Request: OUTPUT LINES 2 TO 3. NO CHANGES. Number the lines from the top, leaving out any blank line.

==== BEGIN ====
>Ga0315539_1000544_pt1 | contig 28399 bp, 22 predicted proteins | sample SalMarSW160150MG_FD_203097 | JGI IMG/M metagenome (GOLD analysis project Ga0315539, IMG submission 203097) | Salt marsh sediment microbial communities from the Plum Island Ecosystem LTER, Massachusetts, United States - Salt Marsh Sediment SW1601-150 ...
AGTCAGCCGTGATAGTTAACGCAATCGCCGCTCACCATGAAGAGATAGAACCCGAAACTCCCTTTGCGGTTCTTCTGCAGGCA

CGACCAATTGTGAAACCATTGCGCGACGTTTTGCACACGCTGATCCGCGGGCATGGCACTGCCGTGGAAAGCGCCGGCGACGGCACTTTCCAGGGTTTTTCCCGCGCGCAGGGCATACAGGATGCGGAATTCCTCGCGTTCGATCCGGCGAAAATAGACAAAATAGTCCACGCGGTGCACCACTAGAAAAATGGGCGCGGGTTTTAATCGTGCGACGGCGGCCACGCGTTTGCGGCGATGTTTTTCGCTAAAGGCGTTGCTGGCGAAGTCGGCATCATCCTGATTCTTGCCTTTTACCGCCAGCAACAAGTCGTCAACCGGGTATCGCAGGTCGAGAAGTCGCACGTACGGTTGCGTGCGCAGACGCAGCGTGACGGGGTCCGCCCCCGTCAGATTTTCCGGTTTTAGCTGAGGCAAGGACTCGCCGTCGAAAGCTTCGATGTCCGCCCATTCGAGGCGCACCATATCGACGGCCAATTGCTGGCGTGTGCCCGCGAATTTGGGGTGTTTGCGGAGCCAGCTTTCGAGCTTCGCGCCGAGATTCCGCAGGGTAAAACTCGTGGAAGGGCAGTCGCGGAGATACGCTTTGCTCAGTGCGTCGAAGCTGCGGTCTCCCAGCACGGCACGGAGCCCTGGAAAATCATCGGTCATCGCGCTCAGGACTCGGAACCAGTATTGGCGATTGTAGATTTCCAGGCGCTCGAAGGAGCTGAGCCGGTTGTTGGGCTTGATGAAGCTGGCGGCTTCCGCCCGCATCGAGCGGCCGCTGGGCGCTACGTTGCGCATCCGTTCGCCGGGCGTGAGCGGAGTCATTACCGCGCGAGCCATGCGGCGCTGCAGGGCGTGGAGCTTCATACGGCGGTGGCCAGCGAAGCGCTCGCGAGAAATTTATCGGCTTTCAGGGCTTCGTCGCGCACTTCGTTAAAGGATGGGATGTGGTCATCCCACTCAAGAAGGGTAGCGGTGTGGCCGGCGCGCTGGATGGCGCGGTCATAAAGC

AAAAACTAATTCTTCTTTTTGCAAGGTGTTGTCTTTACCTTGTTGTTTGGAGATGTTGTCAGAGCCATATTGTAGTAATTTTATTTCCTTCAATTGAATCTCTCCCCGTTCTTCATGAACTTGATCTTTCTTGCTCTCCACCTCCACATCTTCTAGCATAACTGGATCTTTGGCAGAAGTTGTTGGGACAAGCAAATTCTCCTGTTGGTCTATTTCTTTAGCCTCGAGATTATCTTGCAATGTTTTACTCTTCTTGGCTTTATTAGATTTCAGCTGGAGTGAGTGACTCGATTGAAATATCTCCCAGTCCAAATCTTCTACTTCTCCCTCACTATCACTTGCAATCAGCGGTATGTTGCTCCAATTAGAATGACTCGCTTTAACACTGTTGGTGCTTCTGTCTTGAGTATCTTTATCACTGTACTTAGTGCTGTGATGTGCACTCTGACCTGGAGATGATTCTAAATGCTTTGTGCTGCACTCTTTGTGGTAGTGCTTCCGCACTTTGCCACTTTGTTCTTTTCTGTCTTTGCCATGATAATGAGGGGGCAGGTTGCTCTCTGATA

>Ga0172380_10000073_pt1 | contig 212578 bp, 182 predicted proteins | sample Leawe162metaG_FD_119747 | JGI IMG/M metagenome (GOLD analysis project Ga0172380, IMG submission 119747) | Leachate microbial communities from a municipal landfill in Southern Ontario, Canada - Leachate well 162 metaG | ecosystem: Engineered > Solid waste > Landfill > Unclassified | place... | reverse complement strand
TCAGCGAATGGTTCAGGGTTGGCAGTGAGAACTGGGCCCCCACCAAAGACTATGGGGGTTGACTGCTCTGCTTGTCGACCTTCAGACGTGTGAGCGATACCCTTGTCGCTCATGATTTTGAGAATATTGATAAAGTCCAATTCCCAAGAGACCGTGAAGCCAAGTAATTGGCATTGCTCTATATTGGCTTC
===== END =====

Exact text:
AGTCAGCCGTGATAGTTAACGCAATCGCCGCTCACCATGAAGAGATAGAACCCGAAACTCCCTTTGCGGTTCTTCTGCAGGCA

CGACCAATTGTGAAACCATTGCGCGACGTTTTGCACACGCTGATCCGCGGGCATGGCACTGCCGTGGAAAGCGCCGGCGACGGCACTTTCCAGGGTTTTTCCCGCGCGCAGGGCATACAGGATGCGGAATTCCTCGCGTTCGATCCGGCGAAAATAGACAAAATAGTCCACGCGGTGCACCACTAGAAAAATGGGCGCGGGTTTTAATCGTGCGACGGCGGCCACGCGTTTGCGGCGATGTTTTTCGCTAAAGGCGTTGCTGGCGAAGTCGGCATCATCCTGATTCTTGCCTTTTACCGCCAGCAACAAGTCGTCAACCGGGTATCGCAGGTCGAGAAGTCGCACGTACGGTTGCGTGCGCAGACGCAGCGTGACGGGGTCCGCCCCCGTCAGATTTTCCGGTTTTAGCTGAGGCAAGGACTCGCCGTCGAAAGCTTCGATGTCCGCCCATTCGAGGCGCACCATATCGACGGCCAATTGCTGGCGTGTGCCCGCGAATTTGGGGTGTTTGCGGAGCCAGCTTTCGAGCTTCGCGCCGAGATTCCGCAGGGTAAAACTCGTGGAAGGGCAGTCGCGGAGATACGCTTTGCTCAGTGCGTCGAAGCTGCGGTCTCCCAGCACGGCACGGAGCCCTGGAAAATCATCGGTCATCGCGCTCAGGACTCGGAACCAGTATTGGCGATTGTAGATTTCCAGGCGCTCGAAGGAGCTGAGCCGGTTGTTGGGCTTGATGAAGCTGGCGGCTTCCGCCCGCATCGAGCGGCCGCTGGGCGCTACGTTGCGCATCCGTTCGCCGGGCGTGAGCGGAGTCATTACCGCGCGAGCCATGCGGCGCTGCAGGGCGTGGAGCTTCATACGGCGGTGGCCAGCGAAGCGCTCGCGAGAAATTTATCGGCTTTCAGGGCTTCGTCGCGCACTTCGTTAAAGGATGGGATGTGGTCATCCCACTCAAGAAGGGTAGCGGTGTGGCCGGCGCGCTGGATGGCGCGGTCATAAAGC